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Australian Journal of Pharmacy : October 2006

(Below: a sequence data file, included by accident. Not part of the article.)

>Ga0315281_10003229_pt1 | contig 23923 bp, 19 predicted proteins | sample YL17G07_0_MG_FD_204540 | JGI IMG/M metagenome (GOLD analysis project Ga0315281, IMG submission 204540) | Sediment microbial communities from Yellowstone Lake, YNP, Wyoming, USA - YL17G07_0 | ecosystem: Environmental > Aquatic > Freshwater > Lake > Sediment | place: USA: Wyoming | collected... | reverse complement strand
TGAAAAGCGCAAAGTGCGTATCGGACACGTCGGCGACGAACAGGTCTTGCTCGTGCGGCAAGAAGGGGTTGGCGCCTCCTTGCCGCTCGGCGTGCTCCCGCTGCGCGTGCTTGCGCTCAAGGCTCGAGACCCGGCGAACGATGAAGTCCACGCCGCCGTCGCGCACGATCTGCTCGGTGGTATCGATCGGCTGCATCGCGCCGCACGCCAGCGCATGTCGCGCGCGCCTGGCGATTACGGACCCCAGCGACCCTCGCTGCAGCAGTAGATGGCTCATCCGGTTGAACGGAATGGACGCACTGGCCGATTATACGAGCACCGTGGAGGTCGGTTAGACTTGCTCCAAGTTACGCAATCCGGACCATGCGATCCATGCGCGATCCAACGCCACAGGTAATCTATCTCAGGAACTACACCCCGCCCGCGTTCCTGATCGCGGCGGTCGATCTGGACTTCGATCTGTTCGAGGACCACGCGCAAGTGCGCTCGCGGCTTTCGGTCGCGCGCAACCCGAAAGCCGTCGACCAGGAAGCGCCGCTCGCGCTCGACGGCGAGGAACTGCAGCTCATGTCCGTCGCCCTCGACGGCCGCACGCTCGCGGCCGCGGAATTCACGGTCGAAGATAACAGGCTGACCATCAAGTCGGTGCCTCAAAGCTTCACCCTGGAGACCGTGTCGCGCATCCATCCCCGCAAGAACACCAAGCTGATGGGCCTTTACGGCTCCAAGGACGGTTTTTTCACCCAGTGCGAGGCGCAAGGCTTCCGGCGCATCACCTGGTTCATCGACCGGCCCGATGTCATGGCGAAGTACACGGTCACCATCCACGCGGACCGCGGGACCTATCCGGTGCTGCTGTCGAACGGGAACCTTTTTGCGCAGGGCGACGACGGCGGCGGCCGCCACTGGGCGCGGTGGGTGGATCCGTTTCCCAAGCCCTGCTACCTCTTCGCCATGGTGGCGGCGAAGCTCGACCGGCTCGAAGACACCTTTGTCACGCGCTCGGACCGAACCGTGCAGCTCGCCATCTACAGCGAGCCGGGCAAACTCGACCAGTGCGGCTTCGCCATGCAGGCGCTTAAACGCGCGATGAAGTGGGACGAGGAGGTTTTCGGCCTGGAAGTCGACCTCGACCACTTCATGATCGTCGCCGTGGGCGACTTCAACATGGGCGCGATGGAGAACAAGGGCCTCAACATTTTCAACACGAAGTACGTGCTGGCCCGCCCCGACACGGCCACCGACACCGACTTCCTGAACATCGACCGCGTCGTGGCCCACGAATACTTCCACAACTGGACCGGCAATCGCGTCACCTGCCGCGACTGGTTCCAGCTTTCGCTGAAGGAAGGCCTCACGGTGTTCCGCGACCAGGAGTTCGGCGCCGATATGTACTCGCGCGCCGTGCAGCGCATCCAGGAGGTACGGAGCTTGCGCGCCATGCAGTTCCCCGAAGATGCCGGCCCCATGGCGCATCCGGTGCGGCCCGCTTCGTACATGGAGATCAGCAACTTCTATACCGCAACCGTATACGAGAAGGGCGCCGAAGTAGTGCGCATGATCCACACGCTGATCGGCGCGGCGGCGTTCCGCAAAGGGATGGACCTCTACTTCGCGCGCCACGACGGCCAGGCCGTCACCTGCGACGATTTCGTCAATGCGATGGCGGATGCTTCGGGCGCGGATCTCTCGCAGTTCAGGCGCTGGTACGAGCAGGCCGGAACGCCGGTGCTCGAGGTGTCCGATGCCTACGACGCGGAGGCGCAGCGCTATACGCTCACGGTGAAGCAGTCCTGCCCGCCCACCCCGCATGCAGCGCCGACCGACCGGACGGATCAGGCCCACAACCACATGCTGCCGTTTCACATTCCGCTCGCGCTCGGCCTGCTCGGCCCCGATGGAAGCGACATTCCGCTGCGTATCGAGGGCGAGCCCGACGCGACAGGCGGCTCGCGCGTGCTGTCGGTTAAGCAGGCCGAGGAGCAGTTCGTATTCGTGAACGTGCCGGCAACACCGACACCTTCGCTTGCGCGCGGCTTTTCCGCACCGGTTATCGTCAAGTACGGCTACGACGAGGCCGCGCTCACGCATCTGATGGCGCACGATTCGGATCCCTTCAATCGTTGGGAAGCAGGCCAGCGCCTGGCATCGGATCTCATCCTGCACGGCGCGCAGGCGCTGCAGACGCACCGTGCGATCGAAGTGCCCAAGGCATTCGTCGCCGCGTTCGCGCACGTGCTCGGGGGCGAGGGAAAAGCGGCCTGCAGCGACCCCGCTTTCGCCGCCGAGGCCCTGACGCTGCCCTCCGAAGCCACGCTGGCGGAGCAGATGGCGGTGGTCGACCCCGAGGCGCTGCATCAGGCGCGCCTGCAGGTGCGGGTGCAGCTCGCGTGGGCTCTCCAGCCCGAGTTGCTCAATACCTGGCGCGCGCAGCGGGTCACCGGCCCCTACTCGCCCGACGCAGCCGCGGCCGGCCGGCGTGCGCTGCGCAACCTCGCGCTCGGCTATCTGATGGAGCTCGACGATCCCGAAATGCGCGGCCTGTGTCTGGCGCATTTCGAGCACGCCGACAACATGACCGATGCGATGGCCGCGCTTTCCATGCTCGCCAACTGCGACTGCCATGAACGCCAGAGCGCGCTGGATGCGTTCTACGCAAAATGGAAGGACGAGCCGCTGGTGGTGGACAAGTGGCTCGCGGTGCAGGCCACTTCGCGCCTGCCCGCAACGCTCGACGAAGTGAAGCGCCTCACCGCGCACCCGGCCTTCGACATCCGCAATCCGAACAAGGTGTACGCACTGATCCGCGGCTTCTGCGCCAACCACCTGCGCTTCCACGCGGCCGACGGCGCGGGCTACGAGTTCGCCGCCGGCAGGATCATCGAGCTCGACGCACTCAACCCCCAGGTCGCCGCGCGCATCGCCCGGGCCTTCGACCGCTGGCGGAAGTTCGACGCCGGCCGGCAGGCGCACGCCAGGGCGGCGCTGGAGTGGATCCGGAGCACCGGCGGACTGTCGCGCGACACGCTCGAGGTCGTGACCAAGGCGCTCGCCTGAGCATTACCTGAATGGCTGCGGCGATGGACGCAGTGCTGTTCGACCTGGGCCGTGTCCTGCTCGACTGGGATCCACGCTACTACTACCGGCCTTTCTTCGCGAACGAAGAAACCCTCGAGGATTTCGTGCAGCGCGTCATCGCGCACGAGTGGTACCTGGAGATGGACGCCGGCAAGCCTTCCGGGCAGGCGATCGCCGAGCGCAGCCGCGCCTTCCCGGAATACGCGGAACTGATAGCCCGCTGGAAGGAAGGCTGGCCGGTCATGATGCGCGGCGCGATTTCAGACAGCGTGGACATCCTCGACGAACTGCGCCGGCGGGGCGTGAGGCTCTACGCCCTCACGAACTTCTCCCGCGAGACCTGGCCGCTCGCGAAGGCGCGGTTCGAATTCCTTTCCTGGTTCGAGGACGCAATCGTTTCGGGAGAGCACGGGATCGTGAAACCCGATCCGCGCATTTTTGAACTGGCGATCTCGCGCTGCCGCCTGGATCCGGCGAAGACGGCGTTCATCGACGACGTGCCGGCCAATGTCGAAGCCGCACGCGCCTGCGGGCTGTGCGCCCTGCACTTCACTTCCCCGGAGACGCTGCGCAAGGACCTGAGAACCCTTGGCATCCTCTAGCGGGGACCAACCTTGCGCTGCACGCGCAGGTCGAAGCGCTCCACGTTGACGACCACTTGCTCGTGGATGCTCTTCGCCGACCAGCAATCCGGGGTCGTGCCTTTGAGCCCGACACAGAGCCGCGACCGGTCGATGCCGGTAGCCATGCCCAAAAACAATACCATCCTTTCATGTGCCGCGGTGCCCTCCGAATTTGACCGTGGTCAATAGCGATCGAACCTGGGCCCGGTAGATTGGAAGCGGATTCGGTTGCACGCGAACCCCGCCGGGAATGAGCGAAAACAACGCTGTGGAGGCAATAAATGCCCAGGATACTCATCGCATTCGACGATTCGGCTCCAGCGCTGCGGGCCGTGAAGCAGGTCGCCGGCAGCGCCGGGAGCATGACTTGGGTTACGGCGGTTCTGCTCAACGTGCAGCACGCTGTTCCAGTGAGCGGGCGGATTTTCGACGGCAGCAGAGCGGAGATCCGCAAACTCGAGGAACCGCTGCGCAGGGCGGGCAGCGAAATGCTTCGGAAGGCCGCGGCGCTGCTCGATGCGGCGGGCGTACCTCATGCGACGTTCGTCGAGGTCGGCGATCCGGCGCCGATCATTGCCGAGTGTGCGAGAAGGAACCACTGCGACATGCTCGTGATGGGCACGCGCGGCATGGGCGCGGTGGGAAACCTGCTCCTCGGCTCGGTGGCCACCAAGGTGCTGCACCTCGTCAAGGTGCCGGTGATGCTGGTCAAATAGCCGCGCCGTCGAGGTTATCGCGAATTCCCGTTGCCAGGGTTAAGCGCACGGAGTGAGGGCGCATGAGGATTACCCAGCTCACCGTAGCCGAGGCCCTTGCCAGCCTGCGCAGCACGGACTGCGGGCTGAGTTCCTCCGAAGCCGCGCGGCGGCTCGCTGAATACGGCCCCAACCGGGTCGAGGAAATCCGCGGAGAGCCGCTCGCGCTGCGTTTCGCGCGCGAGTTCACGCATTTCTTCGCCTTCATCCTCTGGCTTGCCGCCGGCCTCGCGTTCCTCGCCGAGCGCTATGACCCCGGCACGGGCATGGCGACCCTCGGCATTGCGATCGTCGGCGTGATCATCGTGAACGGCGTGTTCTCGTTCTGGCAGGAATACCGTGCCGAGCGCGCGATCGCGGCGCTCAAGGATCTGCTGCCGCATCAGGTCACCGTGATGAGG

professional pharmacy professional updates Staking a claim in a scarless future A USTRALIA is at the forefront of pioneering wound management technology, according to a new report, A scarless future: The wound care update paper 2006, commissioned by Johnson and Johnson, makers of the Band-Aid brand. The paper follows on from another report, The proper treatment of wounds and ways to minimise scarring, which was pub- lished in 2003 and explores the significant advances that have occurred in wound care since then. Key achievements highlighted in the paper include: research into foetal scar- ring, which is bringing researchers closer to scarless healing; research into manag- ing the cost of effective wound treatment; new technology that has provided an alternative to manual wound debride- ment; and silicone dressings which mod- ify scar behaviour. Also featured in the paper was a call for more education and information sharing about woundcare throughout the health- care system and the public. The contrib- utors believed that healthcare profession- Geoff Sussman: Pharmacists can play a vital role in wound care but need to be trained als, particularly pharmacists at the front line of minor wound management, need access to the latest information to ensure best patient outcomes. Pharmacist Geoff Sussman, director of the Wound Foundation of Australia at Monash University and chairman of the Education Commission of the World Union of Wound Healing Societies, con- tributed to the report and said that an ongoing focus on woundcare was critical due the ageing population and the rise in diabetes. ‘Pressure wounds in aged care facilities and wounds associated with diabetes will continue to place a growing strain on our health system. The need to ensure cost- effective wound care, through accurate diagnosis and treatment at all levels of the healthcare system, has become para- mount.’ Mr Sussman told the AJP that people with diabetes had a five-fold risk of infec- tion and it was important for pharmacists to teach their customers with diabetes how to look after themselves, including daily foot examinations to identify even the smallest sign of a wound, such as tin- nea. He said that wound care was not ‘owned’ by any one health profession and was a terrific example of a condition that needed a multi-disciplinary approach. ‘Pharmacists can play a vital role but need to be trained. Hopefully the Gov- ernment will acknowledge this and ulti- mately, some time down the track, will remunerate pharmacies for delivering wound care services to the community,’ Mr Sussman said. He also believed it would be useful to align the training received by medicine and pharmacy students to further encour- age the multi-disciplinary approach. ¦ Pharmacy tackles depression T HE Pharmacy Guild and beyond- blue, the national depression initia- tive, have joined forces and launched a pharmacy-specific resource aimed at raising awareness of depression. Distributed to pharmacies in Victoria in the lead-up to Mental Health Week (from 8 October 2006), the compact fly- ers provide pharmacies with a tool to encourage patients to find out more about depression via their doctor, other health professional or by contacting the beyond- blue information line 1300 22 4636 or website—www.beyondblue.org.au. Victorian President of the Pharmacy Guild Dipak Sanghvi said he was pleased pharmacies could once again position themselves as key frontline health providers and provide patients with the necessary information that will encourage them to take their first step to either help themselves, or someone they know, who may be suffering from this common con- dition. ‘With one in five Australians experi- encing depression at some point in their lifetime, it is essential that as health prac- titioners, we are aware of the resources available and appropriately refer patients needing help or advice. ‘The resource builds on what we do each day: counsel and refer patients to a realm of healthcare providers with the specialist skills to help them,’ Mr Sanghvi said. Beyondblue CEO Leonie Young was 20 ? THE AUSTRALIAN JOURNAL OF PHARMACY VOL 87 OCTOBER 2006 delighted with the involvement of com- munity pharmacists and the enthusiasm shown so far. ‘Pharmacists are among the most easily accessible healthcare providers and are ideal to assist in raising the awareness of depression. ‘We are very pleased to partner with pharmacists, to help get the message out in an accessible way,’ she said. Mr Sanghvi reminded pharmacists that the resource did not aim to turn pharma- cists into mental health experts. ‘It pro- vides an option to assist patients in taking action and guiding them to the medical assistance or general advice they need to help themselves or someone close to them,’ Mr Sanghvi said. ¦